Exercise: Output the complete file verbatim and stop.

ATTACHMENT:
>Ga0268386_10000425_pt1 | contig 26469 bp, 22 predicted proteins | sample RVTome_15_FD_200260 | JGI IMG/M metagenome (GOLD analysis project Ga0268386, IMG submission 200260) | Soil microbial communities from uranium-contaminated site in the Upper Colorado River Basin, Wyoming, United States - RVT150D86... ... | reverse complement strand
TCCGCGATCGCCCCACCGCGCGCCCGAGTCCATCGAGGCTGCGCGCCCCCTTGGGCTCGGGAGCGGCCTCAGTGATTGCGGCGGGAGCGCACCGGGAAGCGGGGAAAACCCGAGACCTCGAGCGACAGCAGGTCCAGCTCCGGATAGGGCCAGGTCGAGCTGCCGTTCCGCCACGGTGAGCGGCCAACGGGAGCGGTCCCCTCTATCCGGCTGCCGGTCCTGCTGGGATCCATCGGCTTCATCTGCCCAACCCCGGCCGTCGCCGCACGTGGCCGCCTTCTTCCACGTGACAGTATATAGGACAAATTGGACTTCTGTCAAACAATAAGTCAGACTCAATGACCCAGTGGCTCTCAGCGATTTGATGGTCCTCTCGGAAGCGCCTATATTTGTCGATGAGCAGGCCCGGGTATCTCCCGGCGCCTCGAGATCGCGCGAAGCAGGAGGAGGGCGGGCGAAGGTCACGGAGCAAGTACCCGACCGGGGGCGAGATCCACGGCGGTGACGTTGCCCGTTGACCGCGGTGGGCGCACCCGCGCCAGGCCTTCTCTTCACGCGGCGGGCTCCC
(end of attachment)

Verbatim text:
>Ga0268386_10000425_pt1 | contig 26469 bp, 22 predicted proteins | sample RVTome_15_FD_200260 | JGI IMG/M metagenome (GOLD analysis project Ga0268386, IMG submission 200260) | Soil microbial communities from uranium-contaminated site in the Upper Colorado River Basin, Wyoming, United States - RVT150D86... ... | reverse complement strand
TCCGCGATCGCCCCACCGCGCGCCCGAGTCCATCGAGGCTGCGCGCCCCCTTGGGCTCGGGAGCGGCCTCAGTGATTGCGGCGGGAGCGCACCGGGAAGCGGGGAAAACCCGAGACCTCGAGCGACAGCAGGTCCAGCTCCGGATAGGGCCAGGTCGAGCTGCCGTTCCGCCACGGTGAGCGGCCAACGGGAGCGGTCCCCTCTATCCGGCTGCCGGTCCTGCTGGGATCCATCGGCTTCATCTGCCCAACCCCGGCCGTCGCCGCACGTGGCCGCCTTCTTCCACGTGACAGTATATAGGACAAATTGGACTTCTGTCAAACAATAAGTCAGACTCAATGACCCAGTGGCTCTCAGCGATTTGATGGTCCTCTCGGAAGCGCCTATATTTGTCGATGAGCAGGCCCGGGTATCTCCCGGCGCCTCGAGATCGCGCGAAGCAGGAGGAGGGCGGGCGAAGGTCACGGAGCAAGTACCCGACCGGGGGCGAGATCCACGGCGGTGACGTTGCCCGTTGACCGCGGTGGGCGCACCCGCGCCAGGCCTTCTCTTCACGCGGCGGGCTCCC